Oil prices jump over Iran tensions


Oil prices have jumped on weakeness of the dollar and tensions over oil-rich Iran’s nuclear drive.


New York’s main futures contract, light sweet crude for delivery in March, was up 2.88 dollars to 77.01 dollars a barrel.

London’s Brent North Sea crude for April delivery rocketed 3.17 dollars to 75.68 dollars a barrel.

In foreign exchange trading on Tuesday, the euro recouped some of its recent losses against the dollar after European Union finance ministers put pressure on Greece to tackle its massive debt problems.

A weaker greenback makes dollar-priced crude cheaper for buyers using stronger currencies, boosting demand.

“A renewed taste for risk seems to have carried investors back into commodity markets,” said Mike Fitzpatrick, vice president of MF Global.

“The rationale perhaps emanates from a sense that European policymakers have gotten the sovereign debt issue under control. Sadly, we see no evidence of this,” he said.

Fitzpatrick said the market remained concerned about how the EU would help Greece dig out of its debt crisis.

“European finance officialdom has turned up the heat on Greece, but for investors, the sum and substance seems to fall on their promises to rescue the nation,” he said.

“Still, they refused to say how they would make good on a promise to rescue the nation if it canGÇÖt contain its debt.”

Crude prices were “supported by a weakening US dollar as the euro strengthened,” said Myrto Sokou, an oil market analyst at Sucden Financial Research in London.

Oil prices were pummeled recently due to a falling euro and China’s latest bid to cool down its booming economy, traders said.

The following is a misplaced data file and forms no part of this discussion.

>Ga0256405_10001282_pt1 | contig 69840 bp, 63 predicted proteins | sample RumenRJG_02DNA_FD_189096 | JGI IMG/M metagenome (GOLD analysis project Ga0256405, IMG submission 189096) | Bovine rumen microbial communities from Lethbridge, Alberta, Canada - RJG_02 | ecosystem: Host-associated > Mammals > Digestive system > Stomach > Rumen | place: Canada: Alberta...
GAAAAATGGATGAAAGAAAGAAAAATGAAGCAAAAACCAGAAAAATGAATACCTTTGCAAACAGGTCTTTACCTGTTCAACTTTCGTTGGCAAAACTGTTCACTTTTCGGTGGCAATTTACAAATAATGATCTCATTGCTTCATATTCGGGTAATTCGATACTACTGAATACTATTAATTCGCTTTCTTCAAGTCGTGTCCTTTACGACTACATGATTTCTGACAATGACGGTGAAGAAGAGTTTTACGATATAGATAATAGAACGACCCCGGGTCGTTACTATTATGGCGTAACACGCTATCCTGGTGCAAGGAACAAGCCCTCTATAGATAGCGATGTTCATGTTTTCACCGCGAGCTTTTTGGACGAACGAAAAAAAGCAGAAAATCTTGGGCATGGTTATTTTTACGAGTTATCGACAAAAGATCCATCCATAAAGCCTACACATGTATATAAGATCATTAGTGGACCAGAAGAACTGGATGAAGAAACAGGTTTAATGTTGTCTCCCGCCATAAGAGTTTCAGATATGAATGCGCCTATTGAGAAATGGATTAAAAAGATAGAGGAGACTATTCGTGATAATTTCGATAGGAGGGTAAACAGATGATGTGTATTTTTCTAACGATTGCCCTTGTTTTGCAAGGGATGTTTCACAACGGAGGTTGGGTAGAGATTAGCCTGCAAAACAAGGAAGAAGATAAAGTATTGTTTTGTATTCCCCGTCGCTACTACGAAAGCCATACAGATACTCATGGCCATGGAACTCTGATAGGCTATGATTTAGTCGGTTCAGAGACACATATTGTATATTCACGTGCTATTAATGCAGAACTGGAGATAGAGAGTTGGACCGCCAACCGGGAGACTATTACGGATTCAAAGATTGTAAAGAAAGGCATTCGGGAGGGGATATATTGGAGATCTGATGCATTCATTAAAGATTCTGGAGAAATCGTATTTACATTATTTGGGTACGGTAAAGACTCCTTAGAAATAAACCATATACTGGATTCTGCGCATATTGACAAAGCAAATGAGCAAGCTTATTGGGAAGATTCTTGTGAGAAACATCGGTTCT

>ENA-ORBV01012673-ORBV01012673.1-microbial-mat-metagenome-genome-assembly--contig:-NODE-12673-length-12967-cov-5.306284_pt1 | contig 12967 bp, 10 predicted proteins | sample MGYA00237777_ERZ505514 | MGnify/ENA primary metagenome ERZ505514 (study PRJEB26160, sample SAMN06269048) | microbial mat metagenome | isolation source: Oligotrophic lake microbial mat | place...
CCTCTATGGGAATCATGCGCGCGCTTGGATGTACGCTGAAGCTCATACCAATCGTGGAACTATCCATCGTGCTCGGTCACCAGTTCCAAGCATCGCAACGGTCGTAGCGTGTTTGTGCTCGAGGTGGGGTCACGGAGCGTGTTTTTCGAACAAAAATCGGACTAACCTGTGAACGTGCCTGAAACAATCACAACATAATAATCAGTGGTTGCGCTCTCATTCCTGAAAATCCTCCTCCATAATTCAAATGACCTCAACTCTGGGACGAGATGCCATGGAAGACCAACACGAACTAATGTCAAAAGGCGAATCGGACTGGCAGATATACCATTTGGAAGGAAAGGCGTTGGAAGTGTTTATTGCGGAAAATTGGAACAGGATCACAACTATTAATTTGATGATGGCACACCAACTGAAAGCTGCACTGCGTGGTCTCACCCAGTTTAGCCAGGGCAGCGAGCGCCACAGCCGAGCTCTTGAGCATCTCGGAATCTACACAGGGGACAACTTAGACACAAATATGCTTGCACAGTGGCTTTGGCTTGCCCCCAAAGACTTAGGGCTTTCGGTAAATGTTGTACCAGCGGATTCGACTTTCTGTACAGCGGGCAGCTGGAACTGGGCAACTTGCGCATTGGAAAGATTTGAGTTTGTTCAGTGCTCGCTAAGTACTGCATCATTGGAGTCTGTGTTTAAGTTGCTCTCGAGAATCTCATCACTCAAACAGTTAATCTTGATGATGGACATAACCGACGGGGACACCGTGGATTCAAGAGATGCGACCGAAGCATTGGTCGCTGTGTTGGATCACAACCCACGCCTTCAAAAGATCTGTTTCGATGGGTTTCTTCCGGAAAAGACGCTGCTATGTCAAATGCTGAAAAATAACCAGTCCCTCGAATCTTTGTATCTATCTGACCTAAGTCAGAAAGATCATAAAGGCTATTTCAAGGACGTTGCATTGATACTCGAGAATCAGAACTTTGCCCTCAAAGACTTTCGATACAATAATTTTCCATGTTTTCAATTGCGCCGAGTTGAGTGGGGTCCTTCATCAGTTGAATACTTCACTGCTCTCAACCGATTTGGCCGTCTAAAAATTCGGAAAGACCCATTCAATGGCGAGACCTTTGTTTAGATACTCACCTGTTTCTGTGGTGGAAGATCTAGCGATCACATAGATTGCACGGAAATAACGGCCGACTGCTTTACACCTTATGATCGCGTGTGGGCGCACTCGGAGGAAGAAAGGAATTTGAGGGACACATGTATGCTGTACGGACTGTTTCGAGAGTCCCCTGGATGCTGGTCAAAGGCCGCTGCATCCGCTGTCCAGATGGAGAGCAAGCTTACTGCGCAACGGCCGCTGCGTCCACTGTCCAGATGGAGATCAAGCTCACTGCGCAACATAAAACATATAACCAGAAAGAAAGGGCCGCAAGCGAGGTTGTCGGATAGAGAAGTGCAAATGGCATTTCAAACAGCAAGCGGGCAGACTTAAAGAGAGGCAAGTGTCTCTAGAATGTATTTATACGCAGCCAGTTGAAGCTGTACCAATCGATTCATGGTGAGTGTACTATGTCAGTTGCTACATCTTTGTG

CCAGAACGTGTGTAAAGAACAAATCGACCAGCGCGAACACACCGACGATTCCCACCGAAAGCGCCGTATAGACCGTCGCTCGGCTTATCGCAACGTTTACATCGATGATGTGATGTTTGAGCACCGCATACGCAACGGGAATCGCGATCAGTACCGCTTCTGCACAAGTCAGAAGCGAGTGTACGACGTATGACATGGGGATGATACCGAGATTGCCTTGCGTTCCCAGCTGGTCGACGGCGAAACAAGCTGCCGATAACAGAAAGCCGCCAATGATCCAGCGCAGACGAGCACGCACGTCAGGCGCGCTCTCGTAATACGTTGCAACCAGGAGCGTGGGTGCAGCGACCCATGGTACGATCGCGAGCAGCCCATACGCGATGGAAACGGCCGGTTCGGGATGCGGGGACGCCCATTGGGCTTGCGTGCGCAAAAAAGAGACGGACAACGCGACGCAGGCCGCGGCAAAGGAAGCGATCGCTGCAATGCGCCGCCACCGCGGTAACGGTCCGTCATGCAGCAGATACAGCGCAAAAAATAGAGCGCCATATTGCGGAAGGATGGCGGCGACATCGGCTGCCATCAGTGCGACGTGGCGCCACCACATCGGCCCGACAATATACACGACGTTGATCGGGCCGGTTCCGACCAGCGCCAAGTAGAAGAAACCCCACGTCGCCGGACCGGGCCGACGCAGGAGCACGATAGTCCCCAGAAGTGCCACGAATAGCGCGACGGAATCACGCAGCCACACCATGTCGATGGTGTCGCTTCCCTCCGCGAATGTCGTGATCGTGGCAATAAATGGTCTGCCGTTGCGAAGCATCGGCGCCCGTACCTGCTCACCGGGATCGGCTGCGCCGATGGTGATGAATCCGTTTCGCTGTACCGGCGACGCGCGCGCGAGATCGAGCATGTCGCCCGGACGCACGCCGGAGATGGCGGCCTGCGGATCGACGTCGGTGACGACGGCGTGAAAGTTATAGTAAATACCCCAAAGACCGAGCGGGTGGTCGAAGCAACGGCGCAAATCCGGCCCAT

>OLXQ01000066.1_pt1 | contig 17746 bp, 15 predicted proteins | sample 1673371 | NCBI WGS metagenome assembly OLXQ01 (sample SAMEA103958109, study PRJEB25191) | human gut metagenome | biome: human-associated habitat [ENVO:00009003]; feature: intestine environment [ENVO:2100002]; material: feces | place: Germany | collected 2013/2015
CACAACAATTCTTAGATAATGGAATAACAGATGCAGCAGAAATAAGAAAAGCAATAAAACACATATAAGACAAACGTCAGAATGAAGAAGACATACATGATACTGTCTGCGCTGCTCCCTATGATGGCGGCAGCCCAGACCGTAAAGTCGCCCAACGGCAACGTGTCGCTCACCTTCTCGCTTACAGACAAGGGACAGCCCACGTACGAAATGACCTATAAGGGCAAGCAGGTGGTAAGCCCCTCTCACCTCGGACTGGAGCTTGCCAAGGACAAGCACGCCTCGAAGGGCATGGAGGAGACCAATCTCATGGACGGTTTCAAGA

China is the world’s second-biggest oil-consuming nation, after the United States.

“The market had certainly overreacted as the world’s second-largest energy consumer is still going to see a substantial energy demand increase this year and its growth will occur regardless of the government’s attempts to curtail lending,” commodities analyst Andrey Kryuchenkov of Russian investment bank VTB Capital said on Tuesday.

Concerns over Iran’s nuclear drive also affected the market.

Last week, Iran began enriching uranium to 20 percent purity, which Washington and other capitals say adds to evidence it is seeking a nuclear weapon.

Tehran denies the charge, insisting its goal is peaceful nuclear energy and research.

US Secretary of State Hillary Clinton held talks in Saudi Arabia on Monday looking to rally support for tough new UN sanctions against Iran, which she warned is turning into a “military dictatorship” bent on building a nuclear weapon.

“This can only have the result of making Iran, and no doubt the rest of the world, conclude that hostilities are inching closer,” Fitzpatrick said.

The OPEC oil producers’ cartel last week held its forecast for modest growth in world oil demand this year, but warned the slow pace of economic recovery was clouding the outlook.

World oil demand in 2010 was forecast to grow by 0.8 million barrels per day (bpd) to average 85.1 million bpd, predicted the Organization of Petroleum Exporting Countries, whose member countries together pump about 40 percent of the world’s crude.

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